Choosing Family

September 12, 2011
By mariarosamarinelli BRONZE, Henrico, VA, Virginia
mariarosamarinelli BRONZE, Henrico, VA, Virginia
1 article 0 photos 5 comments

I was three years old when I met him.

Through hazy veils of time long past there stands a large man, with dark brown hair and a beard to match. Earrings, never seen before on a man, punctuated the length of his ear, made ruddy from excitement and the cold Minnesota chill. Bright blue eyes and a large grin stood out from a nondescript face, made him more than just another visitor from the South, just another tourist, just another man.

He had hands just right for cradling mine.

My mother introduced us, hesitant in her doing so, not sure what I should call him. Jeff, they decided. They didn’t want to confuse me.

I’ve fallen victim to the cruel villain that is time, the crux of decaying memories. Yet still, I remember playing with Legos, the small blocks from opposite ends of the table, different colors, from different sets, slotting together, like they’d always belonged right there, clutching the other. I remember a Ferris wheel; remember bright, blurring lights and newfound vertigo and above all the warm sanctuary of his arm, wrapped around my tiny body.

Now, I call him Dad on the phone and he announces to his friends that, “This is my daughter, Maria.”

Through my mother I learned the value of books, thrift store copies clutched in small hands, stacked haphazardly in alphabetical order by author, but through my dad I learned the value of listening, words spilling out of lips and spinning into stories, painting the picture of when he rode dinosaurs to school, twenty miles, uphill both ways. Mama taught me how to look for the beauty in everyone and everything, but Dad showed me how to let people know that they were beautiful, because sometimes they don’t know.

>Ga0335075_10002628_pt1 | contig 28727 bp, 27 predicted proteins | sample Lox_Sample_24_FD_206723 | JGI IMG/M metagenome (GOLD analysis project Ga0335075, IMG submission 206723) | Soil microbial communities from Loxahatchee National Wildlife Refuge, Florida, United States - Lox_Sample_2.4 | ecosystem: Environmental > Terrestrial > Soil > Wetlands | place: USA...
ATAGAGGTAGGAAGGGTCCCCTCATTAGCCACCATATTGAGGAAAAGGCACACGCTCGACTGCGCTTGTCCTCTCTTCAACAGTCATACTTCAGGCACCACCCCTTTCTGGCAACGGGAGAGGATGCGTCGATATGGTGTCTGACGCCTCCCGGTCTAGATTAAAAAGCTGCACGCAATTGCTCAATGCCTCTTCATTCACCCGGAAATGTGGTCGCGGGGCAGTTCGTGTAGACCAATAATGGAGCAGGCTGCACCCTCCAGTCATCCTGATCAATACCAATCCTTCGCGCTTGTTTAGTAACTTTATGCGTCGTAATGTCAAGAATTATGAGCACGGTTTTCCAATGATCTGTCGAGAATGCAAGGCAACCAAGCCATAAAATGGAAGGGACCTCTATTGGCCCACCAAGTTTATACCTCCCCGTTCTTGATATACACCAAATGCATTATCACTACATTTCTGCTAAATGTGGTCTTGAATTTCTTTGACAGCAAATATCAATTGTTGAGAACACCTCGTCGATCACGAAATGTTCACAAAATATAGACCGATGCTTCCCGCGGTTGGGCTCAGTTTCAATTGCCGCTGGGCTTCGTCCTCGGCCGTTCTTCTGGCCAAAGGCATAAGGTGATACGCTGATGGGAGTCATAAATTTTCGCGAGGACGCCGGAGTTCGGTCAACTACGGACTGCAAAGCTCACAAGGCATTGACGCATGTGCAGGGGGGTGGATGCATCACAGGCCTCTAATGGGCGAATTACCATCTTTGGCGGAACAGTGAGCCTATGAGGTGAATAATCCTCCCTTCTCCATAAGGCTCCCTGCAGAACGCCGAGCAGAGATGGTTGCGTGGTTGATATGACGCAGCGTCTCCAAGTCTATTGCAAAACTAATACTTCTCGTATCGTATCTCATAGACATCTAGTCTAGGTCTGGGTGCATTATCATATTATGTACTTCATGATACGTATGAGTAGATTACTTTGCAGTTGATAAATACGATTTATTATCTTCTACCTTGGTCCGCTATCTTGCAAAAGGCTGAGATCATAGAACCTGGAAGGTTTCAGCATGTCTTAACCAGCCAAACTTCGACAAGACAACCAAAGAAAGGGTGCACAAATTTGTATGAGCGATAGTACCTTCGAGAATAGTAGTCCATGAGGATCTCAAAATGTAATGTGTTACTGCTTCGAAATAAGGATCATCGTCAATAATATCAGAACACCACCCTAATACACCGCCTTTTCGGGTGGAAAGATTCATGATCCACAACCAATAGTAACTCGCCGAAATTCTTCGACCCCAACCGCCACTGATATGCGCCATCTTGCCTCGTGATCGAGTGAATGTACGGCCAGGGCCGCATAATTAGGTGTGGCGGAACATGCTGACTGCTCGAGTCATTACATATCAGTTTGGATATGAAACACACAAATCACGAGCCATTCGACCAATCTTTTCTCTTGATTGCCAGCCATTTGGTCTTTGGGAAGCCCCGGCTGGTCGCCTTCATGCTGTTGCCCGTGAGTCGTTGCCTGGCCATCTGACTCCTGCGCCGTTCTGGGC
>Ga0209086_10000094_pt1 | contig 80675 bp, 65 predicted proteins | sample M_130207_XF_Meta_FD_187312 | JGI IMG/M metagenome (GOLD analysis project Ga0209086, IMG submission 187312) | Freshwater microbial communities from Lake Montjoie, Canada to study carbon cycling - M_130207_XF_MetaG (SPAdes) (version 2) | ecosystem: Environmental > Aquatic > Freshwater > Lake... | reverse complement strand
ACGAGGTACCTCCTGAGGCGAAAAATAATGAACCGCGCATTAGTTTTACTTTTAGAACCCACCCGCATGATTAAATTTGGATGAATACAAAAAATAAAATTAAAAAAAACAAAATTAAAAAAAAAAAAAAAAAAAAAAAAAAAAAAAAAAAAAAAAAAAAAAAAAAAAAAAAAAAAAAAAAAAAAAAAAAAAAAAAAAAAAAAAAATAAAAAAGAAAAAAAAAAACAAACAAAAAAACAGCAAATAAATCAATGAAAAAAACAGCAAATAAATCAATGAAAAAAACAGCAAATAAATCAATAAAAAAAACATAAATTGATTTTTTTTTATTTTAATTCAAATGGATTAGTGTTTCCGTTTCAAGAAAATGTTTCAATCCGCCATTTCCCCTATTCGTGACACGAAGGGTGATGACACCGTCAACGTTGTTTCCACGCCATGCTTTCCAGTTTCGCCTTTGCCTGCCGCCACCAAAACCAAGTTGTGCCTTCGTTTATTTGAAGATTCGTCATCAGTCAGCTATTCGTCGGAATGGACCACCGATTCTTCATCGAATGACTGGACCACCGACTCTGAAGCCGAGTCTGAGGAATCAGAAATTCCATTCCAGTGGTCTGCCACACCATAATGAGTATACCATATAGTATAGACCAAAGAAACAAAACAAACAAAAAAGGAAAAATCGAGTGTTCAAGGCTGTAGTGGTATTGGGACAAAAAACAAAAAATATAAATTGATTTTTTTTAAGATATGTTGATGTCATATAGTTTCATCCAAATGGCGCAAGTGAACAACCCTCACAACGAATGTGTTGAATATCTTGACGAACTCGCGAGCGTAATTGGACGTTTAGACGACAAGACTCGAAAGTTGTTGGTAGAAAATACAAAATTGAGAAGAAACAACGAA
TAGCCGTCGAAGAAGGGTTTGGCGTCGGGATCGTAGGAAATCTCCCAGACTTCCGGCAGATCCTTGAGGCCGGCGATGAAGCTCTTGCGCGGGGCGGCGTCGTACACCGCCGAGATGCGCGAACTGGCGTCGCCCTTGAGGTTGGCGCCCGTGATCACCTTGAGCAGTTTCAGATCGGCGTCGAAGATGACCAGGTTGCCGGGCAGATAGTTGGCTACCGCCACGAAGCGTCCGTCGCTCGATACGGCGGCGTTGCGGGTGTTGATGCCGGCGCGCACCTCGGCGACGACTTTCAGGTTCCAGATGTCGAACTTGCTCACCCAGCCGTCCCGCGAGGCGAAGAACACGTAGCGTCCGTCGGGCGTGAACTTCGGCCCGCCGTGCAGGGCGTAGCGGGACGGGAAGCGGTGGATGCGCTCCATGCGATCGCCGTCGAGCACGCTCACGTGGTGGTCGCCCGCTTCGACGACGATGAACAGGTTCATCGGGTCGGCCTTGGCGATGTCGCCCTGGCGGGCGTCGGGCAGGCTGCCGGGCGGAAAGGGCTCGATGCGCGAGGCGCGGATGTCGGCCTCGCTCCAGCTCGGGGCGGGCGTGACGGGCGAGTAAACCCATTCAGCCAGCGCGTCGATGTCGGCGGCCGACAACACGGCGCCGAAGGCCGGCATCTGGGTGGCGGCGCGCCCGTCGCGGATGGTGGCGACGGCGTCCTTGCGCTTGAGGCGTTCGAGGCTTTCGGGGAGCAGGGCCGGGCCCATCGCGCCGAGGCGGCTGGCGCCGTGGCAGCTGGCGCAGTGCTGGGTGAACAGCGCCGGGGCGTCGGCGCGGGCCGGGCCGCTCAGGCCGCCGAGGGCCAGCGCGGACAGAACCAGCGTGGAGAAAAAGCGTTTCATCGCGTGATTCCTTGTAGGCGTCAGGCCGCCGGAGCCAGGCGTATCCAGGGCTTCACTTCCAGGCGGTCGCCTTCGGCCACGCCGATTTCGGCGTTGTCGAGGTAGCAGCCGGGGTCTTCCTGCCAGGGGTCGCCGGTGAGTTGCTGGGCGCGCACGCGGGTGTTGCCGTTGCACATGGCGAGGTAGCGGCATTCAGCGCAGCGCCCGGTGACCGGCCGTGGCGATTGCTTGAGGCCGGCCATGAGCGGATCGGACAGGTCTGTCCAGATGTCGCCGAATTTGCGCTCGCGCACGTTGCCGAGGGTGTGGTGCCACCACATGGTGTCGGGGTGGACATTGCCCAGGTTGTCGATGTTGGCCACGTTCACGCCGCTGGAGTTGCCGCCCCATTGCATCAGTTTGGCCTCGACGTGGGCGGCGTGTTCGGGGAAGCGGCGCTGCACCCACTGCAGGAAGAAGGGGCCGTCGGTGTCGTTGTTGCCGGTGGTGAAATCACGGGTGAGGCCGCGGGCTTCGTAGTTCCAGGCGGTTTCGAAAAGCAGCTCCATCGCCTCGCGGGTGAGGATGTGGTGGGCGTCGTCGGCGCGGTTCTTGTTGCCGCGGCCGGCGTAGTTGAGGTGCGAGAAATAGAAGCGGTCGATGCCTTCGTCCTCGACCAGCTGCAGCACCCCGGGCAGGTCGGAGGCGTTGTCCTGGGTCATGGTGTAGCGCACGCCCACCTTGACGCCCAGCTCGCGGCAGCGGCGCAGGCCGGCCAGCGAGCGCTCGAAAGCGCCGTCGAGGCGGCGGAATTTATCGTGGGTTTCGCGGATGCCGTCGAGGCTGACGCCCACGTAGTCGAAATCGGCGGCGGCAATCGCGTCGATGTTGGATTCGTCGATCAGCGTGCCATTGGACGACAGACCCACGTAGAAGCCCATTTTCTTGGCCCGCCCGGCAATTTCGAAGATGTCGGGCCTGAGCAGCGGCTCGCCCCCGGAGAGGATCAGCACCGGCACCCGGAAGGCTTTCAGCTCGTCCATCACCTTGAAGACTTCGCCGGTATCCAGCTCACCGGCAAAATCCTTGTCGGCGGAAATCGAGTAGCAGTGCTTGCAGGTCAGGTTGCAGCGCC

I’ve been comforted and challenged and congratulated and chastised in the years since he came into my life. The hours I’ve spent debating politics or the merits of SLR photography I wouldn’t ever take back; our conversations have made me, if not convinced that he’s right, a more open-minded and inquisitive person. Knowing he’s been there for me, not out of obligation but out of choice and out of love, inspires me and infuses every action I do with a relentless sort of energy and a passionate determination.

Life is full of choices, minute decisions that change the course of history. We shape ourselves and our lives out of these choices, and have no one but ourselves to blame or credit for the consequences of our actions. I like to think that at the age of three, I made the right decision to let a strange, bearded man into my life.

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